This farm was located north-west of Allanton just over quarter of a mile west of the old

Allanton Mill.







There is no trace of Castlehill.   This building was located on top of a hill near a bend in

 the South Calder water about half a mile north-east of Murdostoun Bridge.






This was the Home Farm for the Murdostoun Estate and is still an active working farm.    







This farm was located in a field just west of Easterhouse Farm.   The two farms were

 divided by a road which at one time was a main road south and ran from Hareshaw past

 Shapenknowe Farm to Murdostoun Bridge.    No trace of this farm remains.    







This farm, a little way south of Salsburgh, just off the Muiredge and Jersay Road, has

 some of the original buildings still standing.







Only the gateposts and a cleared area used by a local farmer for storage marks the site of

this old farm.     Muirmailing was the home of William Smith, the Covenanter, buried in

Kirk O’ Shotts graveyard.







The site of this building is now covered by trees planted by Central Scotland Forest Trust.      






Now called Hill of Murdostoun, this is still an active working farm.






This is located north of Easterhouse farm in a field adjacent to Muiredge  House.     The

 site is marked by a number of stones scattered around which were part of the farm

 buildings.      This farm was the subject of a notable poem by Janet Hamilton, the

 Langloan Poetess, who was born on the 5th October, 1795 at Carshill in the Parish of







Located north-west of Murdostoun beside a shelter belt of trees.    The only remaining

 trace is a flat area covered by weeds next to a spring which provided the water supply for

 the farmstead.





This was located just behind the West Lodge building.   Some remains can still be seen in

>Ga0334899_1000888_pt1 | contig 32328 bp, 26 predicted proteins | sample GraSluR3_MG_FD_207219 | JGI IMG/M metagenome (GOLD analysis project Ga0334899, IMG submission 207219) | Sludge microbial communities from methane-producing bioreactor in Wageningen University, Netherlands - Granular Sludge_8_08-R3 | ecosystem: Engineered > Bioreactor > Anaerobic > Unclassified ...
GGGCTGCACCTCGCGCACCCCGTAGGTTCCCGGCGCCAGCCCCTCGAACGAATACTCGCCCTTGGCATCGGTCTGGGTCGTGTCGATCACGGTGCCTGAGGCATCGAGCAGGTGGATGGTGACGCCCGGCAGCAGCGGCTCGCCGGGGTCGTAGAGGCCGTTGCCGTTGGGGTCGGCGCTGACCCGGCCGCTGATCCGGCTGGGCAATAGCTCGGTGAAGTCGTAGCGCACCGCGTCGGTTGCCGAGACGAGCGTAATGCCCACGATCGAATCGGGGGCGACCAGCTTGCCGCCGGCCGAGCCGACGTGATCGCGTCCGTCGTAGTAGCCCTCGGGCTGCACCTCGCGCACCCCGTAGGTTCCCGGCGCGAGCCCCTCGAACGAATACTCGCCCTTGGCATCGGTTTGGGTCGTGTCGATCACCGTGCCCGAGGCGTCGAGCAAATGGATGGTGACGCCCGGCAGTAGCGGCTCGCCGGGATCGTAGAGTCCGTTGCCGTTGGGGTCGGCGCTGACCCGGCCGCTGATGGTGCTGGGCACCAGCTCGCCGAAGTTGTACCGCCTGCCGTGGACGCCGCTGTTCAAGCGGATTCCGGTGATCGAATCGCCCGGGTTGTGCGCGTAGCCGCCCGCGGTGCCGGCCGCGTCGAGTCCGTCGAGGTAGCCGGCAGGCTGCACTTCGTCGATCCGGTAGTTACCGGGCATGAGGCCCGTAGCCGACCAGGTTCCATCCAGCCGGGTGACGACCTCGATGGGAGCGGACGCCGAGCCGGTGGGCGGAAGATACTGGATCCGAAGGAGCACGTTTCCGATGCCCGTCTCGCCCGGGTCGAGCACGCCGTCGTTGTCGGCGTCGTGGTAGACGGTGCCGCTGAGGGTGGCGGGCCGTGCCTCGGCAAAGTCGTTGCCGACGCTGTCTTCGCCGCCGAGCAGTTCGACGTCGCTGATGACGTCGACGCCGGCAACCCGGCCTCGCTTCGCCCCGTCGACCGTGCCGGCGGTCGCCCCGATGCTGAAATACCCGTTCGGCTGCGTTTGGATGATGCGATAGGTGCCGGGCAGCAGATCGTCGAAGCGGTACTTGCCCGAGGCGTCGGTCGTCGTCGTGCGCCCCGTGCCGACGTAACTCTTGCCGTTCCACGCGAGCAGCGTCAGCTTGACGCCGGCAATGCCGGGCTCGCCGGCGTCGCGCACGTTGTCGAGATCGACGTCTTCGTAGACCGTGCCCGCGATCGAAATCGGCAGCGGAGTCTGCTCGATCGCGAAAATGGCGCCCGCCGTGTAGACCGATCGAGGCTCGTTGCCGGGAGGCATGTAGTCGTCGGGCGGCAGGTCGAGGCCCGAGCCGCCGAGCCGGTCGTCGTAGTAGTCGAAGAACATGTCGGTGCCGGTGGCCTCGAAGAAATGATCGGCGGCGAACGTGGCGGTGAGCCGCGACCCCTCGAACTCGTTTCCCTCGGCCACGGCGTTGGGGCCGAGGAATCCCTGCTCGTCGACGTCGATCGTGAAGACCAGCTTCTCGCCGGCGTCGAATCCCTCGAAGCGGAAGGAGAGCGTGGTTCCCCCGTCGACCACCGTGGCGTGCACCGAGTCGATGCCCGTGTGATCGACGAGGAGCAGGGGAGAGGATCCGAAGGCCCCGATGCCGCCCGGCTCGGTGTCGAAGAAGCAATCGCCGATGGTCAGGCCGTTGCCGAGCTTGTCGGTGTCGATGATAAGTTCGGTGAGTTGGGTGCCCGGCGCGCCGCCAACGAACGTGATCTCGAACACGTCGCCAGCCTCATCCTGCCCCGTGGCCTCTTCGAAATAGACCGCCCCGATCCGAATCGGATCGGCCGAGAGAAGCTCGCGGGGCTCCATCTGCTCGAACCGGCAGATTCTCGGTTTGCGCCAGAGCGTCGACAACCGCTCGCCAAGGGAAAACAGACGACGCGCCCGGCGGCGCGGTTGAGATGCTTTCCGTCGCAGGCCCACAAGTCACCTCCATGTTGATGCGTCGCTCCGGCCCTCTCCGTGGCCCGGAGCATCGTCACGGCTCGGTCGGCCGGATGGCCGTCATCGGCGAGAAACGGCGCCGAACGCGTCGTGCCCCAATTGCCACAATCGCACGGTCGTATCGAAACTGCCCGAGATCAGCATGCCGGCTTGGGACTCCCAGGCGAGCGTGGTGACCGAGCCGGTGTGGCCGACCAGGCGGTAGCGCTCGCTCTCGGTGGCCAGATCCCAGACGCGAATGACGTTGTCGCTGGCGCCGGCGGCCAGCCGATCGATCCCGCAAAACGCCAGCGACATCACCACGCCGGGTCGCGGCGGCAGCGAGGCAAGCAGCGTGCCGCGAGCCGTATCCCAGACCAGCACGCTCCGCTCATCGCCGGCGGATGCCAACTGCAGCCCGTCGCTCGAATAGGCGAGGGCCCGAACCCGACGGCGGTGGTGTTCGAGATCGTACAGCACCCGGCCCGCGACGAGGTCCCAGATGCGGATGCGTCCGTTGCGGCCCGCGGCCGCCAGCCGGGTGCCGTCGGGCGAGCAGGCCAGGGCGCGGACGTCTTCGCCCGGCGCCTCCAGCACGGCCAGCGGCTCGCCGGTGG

the undergrowth next to a small wood.




A large pile of stones which marks the remains of this farmstead can still be seen south of

 Easterhouse on the old road to Murdostoun Bridge.   This farm sat on the road just

 before two branch roads one going to Murdostoun Castle and the other going to







This lay south-east of Murdostoun Castle on a good position high above a double bend on

 the South Calder water.     The only remains being a few large stones in a clearing

 surrounded by trees.   












The Murdostoun Estate had three mills located in the area around the Castle.



Corn Mill:




The Corn Mill was about a quarter of a mile south-east of the Castle on a flat plateau next to a U-bend of the South Calder Water.    The only remaining trace of this mill is a long grassy knoll and some stones set in a man made pattern at the edge of the water.



Lint Mill:



Downstream about half a mile stood the Lint Mill situated on a wide sweeping bend of the Calder.    The site of this mill is marked by the ruins of two or three of its buildings, heavily overgrown with vegetation, at the end of a steep sloping track leading from a field at the front of Murdostoun Castle.



Saw Mill:




The Saw Mill was north of the Castle at the edge of a field next to a wood.    This building was originally a school for the estate before becoming a saw mill.    Old style glazed stoneware inkwells have been found in this vicinity.     After use as a saw mill this building served as an accommodation for local estate workers.     The exterior walls remain basically intact. 




Walled Garden:






A short distance south-east of Murdostoun Castle itself can be found the walled garden with its trees, flowers and shrubs.    In the past the garden, the wall and the surrounding areas were noted for their ornamental features.     


Estate Workers Houses:


Against the external north wall of the gardens a number of buildings can be seen which